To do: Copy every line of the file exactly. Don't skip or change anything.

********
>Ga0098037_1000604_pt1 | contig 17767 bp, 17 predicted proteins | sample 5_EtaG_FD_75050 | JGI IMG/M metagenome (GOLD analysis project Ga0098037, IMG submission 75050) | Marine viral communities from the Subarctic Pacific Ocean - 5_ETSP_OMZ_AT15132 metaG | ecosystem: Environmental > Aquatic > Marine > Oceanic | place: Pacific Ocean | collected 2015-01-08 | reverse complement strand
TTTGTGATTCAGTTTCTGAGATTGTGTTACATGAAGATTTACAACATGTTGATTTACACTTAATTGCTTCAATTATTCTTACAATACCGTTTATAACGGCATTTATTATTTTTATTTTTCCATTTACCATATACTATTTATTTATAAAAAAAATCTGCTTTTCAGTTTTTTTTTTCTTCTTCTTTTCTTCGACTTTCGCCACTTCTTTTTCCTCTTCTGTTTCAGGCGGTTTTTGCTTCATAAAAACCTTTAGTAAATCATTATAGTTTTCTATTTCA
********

>Ga0098037_1000604_pt1 | contig 17767 bp, 17 predicted proteins | sample 5_EtaG_FD_75050 | JGI IMG/M metagenome (GOLD analysis project Ga0098037, IMG submission 75050) | Marine viral communities from the Subarctic Pacific Ocean - 5_ETSP_OMZ_AT15132 metaG | ecosystem: Environmental > Aquatic > Marine > Oceanic | place: Pacific Ocean | collected 2015-01-08 | reverse complement strand
TTTGTGATTCAGTTTCTGAGATTGTGTTACATGAAGATTTACAACATGTTGATTTACACTTAATTGCTTCAATTATTCTTACAATACCGTTTATAACGGCATTTATTATTTTTATTTTTCCATTTACCATATACTATTTATTTATAAAAAAAATCTGCTTTTCAGTTTTTTTTTTCTTCTTCTTTTCTTCGACTTTCGCCACTTCTTTTTCCTCTTCTGTTTCAGGCGGTTTTTGCTTCATAAAAACCTTTAGTAAATCATTATAGTTTTCTATTTCA